Another wide area of disagreement: Money for economic development programs and tourism promotion that has already pitted House leaders against Gov. Rick Scott. The Senate has kept intact the state’s economic development agency known as Enterprise Florida and agreed to keep spending on tourism marketing close to current levels. The House is proposing to shutter Enterprise Florida, while slashing the state’s tourism ad budget by roughly $50 million.

“Over and over again, politicians in the House have failed to understand that Florida is competing for job creation projects against other states and countries across the globe,” Scott said this week about the House proposal.

The House and Senate also differ on the need for across-the-board raises for state workers. The Senate is offering a raise of $1,400 to all employees making $40,000 or less, and $1,000 to those who earn more than $40,000. The House is recommending targeted pay raises to corrections officers and state law-enforcement agents.

The Senate is also proposing to borrow up to $1.2 billion to acquire 60,000 acres of land and build a reservoir south of Lake Okeechobee to reduce discharges to the St. Lucie and Caloosahatchee estuaries that have been blamed for toxic algae blooms. House leaders have said they are opposed to borrowing money this year but have not rejected the Senate plan.

Republished with permission of The Associated Press.

Black clouds loom over this year’s gambling bills

Ed. Note: A version of this story ran previously in Saturday’s “Takeaways from Tallahassee” email.


It’s long been a Capitol cliché, but there are few pronouncements on a piece of legislation as inauspicious as calling something “a heavy lift.”

Saying a bill is “a heavy, heavy lift” sounds even more portending of defeat.

Yet that’s how House Speaker Richard Corcoran referred to the omnibus gambling bills now on their way to conference. They include a new agreement for continued exclusive rights for the Seminole Tribe of Florida to offer blackjack in return for $3 billion over seven years.

“It’s got a long way to go,” the Land O’ Lakes Republican said in a press conference after Thursday’s floor session.

Generally, the House holds the line on gambling expansion; the Senate is open to some expansion, including allowing slot machines at pari-mutuels in counties that approved a slots referendum.

Having blackjack money for the upcoming $80 billion-plus state budget could mean an extra $340 million-$350 million.

“It’s a heavy lift. There’s a reason it hasn’t been passed in decades,” Corcoran said. “But this is the first time, probably that anyone can recall, where you have two bills moving … That puts them in a posture to see where a negotiation goes.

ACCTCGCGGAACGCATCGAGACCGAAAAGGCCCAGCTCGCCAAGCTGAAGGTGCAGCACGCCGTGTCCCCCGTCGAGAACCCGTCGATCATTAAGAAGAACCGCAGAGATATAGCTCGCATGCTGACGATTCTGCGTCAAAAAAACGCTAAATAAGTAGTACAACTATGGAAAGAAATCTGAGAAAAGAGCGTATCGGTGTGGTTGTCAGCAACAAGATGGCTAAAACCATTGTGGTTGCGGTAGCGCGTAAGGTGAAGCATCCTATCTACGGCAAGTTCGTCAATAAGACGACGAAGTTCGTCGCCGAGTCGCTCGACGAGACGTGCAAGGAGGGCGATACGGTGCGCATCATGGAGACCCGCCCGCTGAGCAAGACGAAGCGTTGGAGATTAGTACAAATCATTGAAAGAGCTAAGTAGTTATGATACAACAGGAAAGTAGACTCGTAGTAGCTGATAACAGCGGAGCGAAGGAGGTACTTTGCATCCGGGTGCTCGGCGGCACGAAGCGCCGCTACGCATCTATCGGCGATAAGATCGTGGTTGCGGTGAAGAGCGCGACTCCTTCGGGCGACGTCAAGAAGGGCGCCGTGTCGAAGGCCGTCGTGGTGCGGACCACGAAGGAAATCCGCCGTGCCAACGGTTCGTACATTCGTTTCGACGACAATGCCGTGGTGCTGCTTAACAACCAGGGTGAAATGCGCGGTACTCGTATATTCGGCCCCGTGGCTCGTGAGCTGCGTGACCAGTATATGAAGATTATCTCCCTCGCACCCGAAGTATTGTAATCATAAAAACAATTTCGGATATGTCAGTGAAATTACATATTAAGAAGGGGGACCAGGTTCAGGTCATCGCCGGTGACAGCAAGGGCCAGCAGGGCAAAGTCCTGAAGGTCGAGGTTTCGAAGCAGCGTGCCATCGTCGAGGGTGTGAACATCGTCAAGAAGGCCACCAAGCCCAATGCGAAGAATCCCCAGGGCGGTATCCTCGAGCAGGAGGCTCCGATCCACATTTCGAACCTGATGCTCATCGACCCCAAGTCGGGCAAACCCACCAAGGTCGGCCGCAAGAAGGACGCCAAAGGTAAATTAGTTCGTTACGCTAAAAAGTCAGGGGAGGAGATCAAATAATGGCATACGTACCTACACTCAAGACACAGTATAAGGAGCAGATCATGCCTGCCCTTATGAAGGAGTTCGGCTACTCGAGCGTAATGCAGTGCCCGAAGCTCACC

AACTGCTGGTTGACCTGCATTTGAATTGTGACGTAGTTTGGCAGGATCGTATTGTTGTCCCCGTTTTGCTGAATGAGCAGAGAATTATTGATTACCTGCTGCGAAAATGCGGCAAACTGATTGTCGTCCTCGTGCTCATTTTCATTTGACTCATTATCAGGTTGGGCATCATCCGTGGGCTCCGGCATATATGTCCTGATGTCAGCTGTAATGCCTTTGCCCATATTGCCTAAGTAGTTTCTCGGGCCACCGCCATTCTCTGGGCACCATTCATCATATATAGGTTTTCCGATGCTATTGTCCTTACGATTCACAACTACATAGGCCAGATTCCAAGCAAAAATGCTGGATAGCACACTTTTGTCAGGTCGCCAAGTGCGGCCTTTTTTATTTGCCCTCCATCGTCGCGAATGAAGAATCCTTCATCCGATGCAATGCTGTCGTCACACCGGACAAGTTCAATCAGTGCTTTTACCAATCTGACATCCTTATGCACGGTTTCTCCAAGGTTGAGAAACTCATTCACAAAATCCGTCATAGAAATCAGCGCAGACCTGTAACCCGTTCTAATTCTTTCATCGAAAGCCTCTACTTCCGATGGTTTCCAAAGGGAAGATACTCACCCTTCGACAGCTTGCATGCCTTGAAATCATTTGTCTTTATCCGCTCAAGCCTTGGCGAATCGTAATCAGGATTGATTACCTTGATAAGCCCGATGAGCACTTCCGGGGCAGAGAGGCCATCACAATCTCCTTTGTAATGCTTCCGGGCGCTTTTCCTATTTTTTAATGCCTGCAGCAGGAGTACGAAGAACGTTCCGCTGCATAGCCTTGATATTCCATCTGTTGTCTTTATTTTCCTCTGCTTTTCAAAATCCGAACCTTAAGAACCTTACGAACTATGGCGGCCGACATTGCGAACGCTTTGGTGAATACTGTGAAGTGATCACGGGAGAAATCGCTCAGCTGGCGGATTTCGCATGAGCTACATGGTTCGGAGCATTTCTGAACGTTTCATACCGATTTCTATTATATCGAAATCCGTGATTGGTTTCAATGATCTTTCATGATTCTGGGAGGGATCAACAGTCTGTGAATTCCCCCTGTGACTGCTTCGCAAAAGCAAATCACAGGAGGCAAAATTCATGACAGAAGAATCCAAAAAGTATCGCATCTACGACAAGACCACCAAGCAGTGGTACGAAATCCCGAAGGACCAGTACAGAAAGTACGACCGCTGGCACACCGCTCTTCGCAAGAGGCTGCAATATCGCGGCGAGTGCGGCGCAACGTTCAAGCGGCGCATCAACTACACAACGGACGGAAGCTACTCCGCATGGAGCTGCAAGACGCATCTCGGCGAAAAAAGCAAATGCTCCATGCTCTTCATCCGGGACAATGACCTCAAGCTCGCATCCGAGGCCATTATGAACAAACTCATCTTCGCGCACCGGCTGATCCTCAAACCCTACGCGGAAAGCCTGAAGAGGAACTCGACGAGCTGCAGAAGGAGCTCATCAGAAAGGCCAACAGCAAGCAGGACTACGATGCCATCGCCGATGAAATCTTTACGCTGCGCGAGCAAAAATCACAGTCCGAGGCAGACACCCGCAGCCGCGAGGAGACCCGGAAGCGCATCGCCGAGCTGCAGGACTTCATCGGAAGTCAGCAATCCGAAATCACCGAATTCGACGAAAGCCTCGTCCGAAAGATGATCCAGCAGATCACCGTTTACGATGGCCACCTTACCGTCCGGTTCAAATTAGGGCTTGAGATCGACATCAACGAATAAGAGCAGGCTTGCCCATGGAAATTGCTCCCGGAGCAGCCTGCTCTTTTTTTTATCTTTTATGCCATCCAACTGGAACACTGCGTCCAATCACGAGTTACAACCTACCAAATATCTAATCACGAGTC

“But I would still say it’s a heavy, heavy lift … We’ll see how it unfolds.”

Another sign: Neither chamber factored gambling revenue share from the Seminole Tribe to the state into their respective budgets, he said.

“I think it’s generally considered an irresponsible budgeting practice to budget money” that you don’t know you have, Corcoran said.

Sen. Bill Galvano, the Bradenton Republican who’s the Senate’s point man on gambling, said any gambling revenue—assuming a deal is struck—”would come in at the back end.”

The Senate passed its gambling package (SB 8) Thursday; the House Commerce Committee cleared its bill (HB 7037) later that day. It’s set to be discussed next Tuesday on the House floor.

Galvano, speaking to reporters after the Senate’s floor session, said getting both sides to ‘yes’ won’t be easy.

“I told the members here today that I couldn’t guarantee we’ll ultimately have a final resolution,” he said. The House is “interested in seeing something move …  My conversations with the Seminole Tribe have been positive.”

The Tribe had sent a letter to Corcoran, Gov. Rick Scott and Senate President Joe Negron saying “neither (bill) would satisfy the requirements of federal law nor satisfy fundamental tribal concerns” and called them “not acceptable.”

The Tribe’s concern was that it would be financially squeezed by the Legislature’s current proposals without getting enough in return. It offers blackjack at five of its seven casinos, including the Seminole Hard Rock Hotel and Casino Tampa.

When told his warning to his colleagues “sounded ominous,” Galvano said, “I have to manage expectations,” adding the chambers were still “light years ahead of where we’ve ended in the past.”